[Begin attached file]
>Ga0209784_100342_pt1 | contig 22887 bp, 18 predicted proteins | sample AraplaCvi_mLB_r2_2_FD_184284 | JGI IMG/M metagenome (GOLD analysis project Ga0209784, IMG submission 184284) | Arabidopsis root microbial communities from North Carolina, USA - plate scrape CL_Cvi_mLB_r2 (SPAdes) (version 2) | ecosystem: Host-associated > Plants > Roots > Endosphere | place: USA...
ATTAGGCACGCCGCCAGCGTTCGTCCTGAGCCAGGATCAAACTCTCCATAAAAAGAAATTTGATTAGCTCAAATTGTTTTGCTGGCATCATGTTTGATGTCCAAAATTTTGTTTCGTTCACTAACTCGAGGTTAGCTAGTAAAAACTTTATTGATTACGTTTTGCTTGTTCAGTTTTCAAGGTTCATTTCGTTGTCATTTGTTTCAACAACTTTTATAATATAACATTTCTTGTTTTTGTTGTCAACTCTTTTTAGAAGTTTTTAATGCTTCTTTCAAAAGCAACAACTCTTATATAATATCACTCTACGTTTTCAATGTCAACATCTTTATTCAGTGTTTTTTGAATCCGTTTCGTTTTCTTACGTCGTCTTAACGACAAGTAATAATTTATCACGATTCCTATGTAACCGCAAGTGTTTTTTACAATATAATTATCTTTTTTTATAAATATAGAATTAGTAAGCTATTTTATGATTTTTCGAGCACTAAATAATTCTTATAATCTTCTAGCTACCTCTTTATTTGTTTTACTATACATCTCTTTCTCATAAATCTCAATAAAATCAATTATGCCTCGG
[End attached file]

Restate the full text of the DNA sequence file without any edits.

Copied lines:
>Ga0209784_100342_pt1 | contig 22887 bp, 18 predicted proteins | sample AraplaCvi_mLB_r2_2_FD_184284 | JGI IMG/M metagenome (GOLD analysis project Ga0209784, IMG submission 184284) | Arabidopsis root microbial communities from North Carolina, USA - plate scrape CL_Cvi_mLB_r2 (SPAdes) (version 2) | ecosystem: Host-associated > Plants > Roots > Endosphere | place: USA...
ATTAGGCACGCCGCCAGCGTTCGTCCTGAGCCAGGATCAAACTCTCCATAAAAAGAAATTTGATTAGCTCAAATTGTTTTGCTGGCATCATGTTTGATGTCCAAAATTTTGTTTCGTTCACTAACTCGAGGTTAGCTAGTAAAAACTTTATTGATTACGTTTTGCTTGTTCAGTTTTCAAGGTTCATTTCGTTGTCATTTGTTTCAACAACTTTTATAATATAACATTTCTTGTTTTTGTTGTCAACTCTTTTTAGAAGTTTTTAATGCTTCTTTCAAAAGCAACAACTCTTATATAATATCACTCTACGTTTTCAATGTCAACATCTTTATTCAGTGTTTTTTGAATCCGTTTCGTTTTCTTACGTCGTCTTAACGACAAGTAATAATTTATCACGATTCCTATGTAACCGCAAGTGTTTTTTACAATATAATTATCTTTTTTTATAAATATAGAATTAGTAAGCTATTTTATGATTTTTCGAGCACTAAATAATTCTTATAATCTTCTAGCTACCTCTTTATTTGTTTTACTATACATCTCTTTCTCATAAATCTCAATAAAATCAATTATGCCTCGG